When a crop of new people joined the Talentfoot team in the middle of the pandemic, one of my first worries was employee retention.
Several new people joined the team — and most of them didn’t meet any of us in person. How could we make them feel welcome? And equally as important, how could we make sure our veteran employees continued to feel connected to our organization?
Remote work isn’t going anywhere.
Kate Lister, president of Global Workplace Analytics, told Vox she estimates that by 2025, approximately 70 percent of the workforce will work from home at least five days a month.
“More than 20 percent of the workforce could work remotely three to five days a week as effectively as they could if working from an office,” McKinsey reported.
As the workplace evolves, there’s an opportunity for organizations to rethink the relationship between employer and employees.
Employee retention becomes paramount
There’s nothing a recruiter or hiring manager likes more than a candidate unencumbered by the constraints of a physical office. These potential employees are not restricted by a lack of privacy. Learning about a new opportunity is easy when there’s no one around to listen in on the call.
This is trouble for employers who don’t want to lose their people. Twenty-one percent of CEOs surveyed by KPMG said talent-risk concerns are the biggest concern to their organizations overall.
These executives know that turnover is costly and hinders progress and growth. One study from Millennial Branding, reported companies lose between $15-25,000 for each millennial employee they lose.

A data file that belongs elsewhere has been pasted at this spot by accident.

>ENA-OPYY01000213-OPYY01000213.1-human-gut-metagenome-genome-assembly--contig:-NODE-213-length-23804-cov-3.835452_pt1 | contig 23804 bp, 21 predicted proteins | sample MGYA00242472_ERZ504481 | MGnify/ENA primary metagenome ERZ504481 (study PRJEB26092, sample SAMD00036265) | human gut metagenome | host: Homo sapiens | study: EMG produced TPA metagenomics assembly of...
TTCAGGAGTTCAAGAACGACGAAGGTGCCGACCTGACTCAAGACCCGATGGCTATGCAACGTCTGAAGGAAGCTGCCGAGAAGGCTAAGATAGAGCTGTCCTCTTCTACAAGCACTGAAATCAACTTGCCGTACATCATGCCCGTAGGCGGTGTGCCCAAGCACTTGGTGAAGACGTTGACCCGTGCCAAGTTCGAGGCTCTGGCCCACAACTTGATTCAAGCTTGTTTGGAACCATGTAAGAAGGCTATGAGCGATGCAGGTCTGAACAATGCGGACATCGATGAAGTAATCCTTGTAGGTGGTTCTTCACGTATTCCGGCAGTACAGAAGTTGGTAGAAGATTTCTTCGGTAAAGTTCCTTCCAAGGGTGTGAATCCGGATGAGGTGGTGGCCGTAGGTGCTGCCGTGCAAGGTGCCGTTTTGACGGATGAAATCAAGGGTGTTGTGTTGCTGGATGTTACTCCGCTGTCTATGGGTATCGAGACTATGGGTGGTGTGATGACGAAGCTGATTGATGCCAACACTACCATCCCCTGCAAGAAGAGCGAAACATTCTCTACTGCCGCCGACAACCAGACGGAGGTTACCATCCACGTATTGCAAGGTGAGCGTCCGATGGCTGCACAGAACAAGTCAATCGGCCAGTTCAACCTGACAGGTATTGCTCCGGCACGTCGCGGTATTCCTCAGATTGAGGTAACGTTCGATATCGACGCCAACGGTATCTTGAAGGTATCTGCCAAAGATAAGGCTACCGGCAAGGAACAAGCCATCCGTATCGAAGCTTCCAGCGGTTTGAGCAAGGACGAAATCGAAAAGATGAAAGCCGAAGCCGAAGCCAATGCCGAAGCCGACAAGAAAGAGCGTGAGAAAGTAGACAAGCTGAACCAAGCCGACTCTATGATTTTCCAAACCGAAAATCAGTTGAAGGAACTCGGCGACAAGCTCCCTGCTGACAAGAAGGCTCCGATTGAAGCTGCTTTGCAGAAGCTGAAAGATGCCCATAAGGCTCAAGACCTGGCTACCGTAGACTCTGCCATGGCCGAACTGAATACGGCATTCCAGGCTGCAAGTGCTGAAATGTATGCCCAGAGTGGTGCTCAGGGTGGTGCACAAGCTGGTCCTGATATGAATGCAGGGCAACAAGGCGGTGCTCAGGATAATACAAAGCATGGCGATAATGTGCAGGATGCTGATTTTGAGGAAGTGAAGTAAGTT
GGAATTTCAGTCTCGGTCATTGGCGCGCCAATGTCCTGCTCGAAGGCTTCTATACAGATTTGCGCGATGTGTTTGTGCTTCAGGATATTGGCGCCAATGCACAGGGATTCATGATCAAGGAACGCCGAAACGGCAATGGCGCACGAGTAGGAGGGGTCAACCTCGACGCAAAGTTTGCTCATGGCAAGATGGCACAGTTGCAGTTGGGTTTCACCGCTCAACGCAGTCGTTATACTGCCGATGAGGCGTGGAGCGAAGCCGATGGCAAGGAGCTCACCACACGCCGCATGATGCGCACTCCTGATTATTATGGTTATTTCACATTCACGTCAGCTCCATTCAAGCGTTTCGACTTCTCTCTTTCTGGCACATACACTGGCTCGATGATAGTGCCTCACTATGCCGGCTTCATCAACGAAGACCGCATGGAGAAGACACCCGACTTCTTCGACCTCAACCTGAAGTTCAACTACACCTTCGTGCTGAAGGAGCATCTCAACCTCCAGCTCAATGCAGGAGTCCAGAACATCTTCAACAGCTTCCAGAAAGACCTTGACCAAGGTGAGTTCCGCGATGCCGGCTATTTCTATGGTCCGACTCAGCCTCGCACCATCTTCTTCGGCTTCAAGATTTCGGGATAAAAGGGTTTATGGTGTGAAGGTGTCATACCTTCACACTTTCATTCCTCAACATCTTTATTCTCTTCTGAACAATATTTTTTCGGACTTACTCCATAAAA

People don’t feel the same connection to their employers when they’re working from home. Suddenly co-workers feel like spouses, children, and roommates. To keep people engaged, companies can prioritize employee retention with these strategies.
Inspire loyalty through educational opportunities
A recent Salesforce report shows that 57% of workers wish they had more up-to-date skills. Today, corporations are spending over $180B annually on traditional tuition assistance and internal education programs; but only 2% of employees use these programs and employers see minimal demonstrated impact. A modern approach to employer-supported education is needed to help employers retain and recruit talent, and to equip employees with the skills and credentials to advance.
This is where companies like InStride come in. Building from a foundation of more than 1,500 online degrees and certificates from a curated network of academic partners, InStride helps organizations identify the programs that will best meet employees’ needs.
This approach helps companies achieve essential objectives – from more effective recruitment and retention to skills development that creates a more adaptable and innovative workforce. For example, Starbucks’ has the Starbucks College Achievement Plan (SCAP) in partnership with Arizona State University. Since the launch of the program in 2014, over 6,000 Starbucks employees earned bachelor’s degrees while working. Participating partners are being retained 50% longer and being promoted at nearly 3x the rate of non-participating Starbucks US partners. And 20% of people who apply for jobs at Starbucks cite SCAP as a primary reason.